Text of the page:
The Pogues, o2 Academy, Glasgow
Star rating: ***
When The Pogues announced that this eighth consecutive Christmas tour was to be their last, it prompted assorted charges of cashing-in, marketing spin and inter-band bickering.
Perhaps in a bid to refute all this, their proficient and rowdy Glasgow set of rarities and time-honoured favourites seemed wilfully long and over-eager to represent good value.
It was drawn-out to almost two hours, thanks to some unwarranted instrumentals and encores not wholeheartedly called-for: despite no great stampede, the Celtic punk legends counted on a second curtain-call to deliver the inevitable – if ever-wonderful – Fairytale of New York.
Shane MacGowan’s upright appearance contrasted with recent reports from a Dublin show (during which he reputedly fell about and had to perform propped up on a box) but there were several breaks in the gig – hence the musical interludes – while the ravaged frontman left the stage “to comply with the licensing laws”. If MacGowan’s endurance was uncertain his voice was reassuringly present: his tattered, glorious croon was especially affecting on And the Band Played Waltzing Matilda – a highlight from their infamous 1985 album, Rum, Sodomy and The Lash, and an unexpected, compelling inclusion in their live set.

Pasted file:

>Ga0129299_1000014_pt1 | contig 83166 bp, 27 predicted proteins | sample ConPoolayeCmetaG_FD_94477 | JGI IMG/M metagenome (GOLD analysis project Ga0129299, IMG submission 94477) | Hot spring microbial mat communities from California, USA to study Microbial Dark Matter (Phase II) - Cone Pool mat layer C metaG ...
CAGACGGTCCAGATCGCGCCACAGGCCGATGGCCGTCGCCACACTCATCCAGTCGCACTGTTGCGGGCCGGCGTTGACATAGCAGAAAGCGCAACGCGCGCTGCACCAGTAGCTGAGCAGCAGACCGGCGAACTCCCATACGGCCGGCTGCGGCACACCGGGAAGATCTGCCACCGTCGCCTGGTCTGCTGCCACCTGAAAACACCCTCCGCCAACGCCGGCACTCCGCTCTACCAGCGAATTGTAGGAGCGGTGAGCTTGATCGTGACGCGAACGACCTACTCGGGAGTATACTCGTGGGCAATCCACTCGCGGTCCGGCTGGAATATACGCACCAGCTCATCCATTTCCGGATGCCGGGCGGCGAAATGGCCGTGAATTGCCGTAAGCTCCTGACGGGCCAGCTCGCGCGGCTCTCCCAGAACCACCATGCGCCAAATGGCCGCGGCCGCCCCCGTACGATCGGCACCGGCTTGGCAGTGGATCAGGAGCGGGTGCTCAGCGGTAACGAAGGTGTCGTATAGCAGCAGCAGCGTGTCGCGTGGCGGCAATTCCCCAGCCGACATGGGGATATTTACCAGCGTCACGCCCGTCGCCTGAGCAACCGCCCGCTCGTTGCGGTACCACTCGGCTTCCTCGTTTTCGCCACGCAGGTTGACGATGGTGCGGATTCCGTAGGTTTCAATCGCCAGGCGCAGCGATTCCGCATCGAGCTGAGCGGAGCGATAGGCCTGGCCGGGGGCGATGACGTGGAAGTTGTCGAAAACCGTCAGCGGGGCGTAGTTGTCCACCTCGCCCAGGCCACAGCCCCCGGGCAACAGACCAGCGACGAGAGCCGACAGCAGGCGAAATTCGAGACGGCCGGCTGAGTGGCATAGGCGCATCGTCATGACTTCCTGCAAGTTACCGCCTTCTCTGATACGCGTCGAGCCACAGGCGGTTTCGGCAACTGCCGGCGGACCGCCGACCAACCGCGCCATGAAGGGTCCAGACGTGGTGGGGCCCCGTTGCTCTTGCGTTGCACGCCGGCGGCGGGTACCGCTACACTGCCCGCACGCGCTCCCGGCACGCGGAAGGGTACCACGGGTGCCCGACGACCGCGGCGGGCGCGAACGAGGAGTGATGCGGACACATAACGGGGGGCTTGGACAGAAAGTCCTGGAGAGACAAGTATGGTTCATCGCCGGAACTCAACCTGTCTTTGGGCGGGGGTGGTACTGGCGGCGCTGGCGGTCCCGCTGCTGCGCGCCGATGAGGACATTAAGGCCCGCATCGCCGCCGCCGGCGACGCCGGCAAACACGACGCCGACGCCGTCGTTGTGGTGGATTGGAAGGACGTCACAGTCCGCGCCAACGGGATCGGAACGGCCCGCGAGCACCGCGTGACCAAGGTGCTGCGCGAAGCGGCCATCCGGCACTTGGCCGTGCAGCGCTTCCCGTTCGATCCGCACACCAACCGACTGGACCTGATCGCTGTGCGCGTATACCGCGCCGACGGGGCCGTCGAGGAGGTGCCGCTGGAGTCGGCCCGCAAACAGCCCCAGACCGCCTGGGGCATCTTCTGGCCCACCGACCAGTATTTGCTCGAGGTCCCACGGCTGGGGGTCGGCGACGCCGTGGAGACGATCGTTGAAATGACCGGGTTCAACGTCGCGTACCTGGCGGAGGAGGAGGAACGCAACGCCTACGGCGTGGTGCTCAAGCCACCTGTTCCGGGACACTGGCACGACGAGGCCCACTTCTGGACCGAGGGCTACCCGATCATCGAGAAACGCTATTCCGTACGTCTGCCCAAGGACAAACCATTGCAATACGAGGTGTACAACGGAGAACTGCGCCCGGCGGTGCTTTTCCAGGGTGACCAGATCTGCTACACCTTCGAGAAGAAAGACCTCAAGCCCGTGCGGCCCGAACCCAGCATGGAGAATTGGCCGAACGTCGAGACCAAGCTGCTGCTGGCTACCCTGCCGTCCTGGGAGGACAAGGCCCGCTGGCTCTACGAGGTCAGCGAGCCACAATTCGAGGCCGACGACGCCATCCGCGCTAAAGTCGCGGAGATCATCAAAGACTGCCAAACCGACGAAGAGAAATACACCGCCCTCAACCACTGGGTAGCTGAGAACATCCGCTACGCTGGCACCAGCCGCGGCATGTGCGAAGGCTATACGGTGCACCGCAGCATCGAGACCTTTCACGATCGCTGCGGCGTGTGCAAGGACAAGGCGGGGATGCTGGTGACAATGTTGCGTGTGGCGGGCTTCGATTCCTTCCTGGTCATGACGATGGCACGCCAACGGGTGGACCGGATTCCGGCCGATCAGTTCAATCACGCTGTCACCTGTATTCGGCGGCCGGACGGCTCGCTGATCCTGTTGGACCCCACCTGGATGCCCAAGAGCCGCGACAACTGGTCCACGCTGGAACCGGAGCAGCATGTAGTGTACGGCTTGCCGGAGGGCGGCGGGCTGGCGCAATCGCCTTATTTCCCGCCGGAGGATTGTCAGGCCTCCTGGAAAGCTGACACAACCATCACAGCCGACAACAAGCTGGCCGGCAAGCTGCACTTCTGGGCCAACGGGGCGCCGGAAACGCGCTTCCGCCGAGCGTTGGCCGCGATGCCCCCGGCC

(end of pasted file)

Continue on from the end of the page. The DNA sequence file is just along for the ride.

There were also triumphant, teary sing-a-longs for A Pair of Brown Eyes and Dirty Old Town, during which you could barely hear the singer’s ragged carolling above the crowd.
MacGowan is one of rock’s great icons, but like fellow Stiff Records alumni The Blockheads, The Pogues are also a rock-solid backing band. They always support Shane; never out-shine him. Behind the singer, a back-lit constellation served to remind that The Pogues contains many stars.
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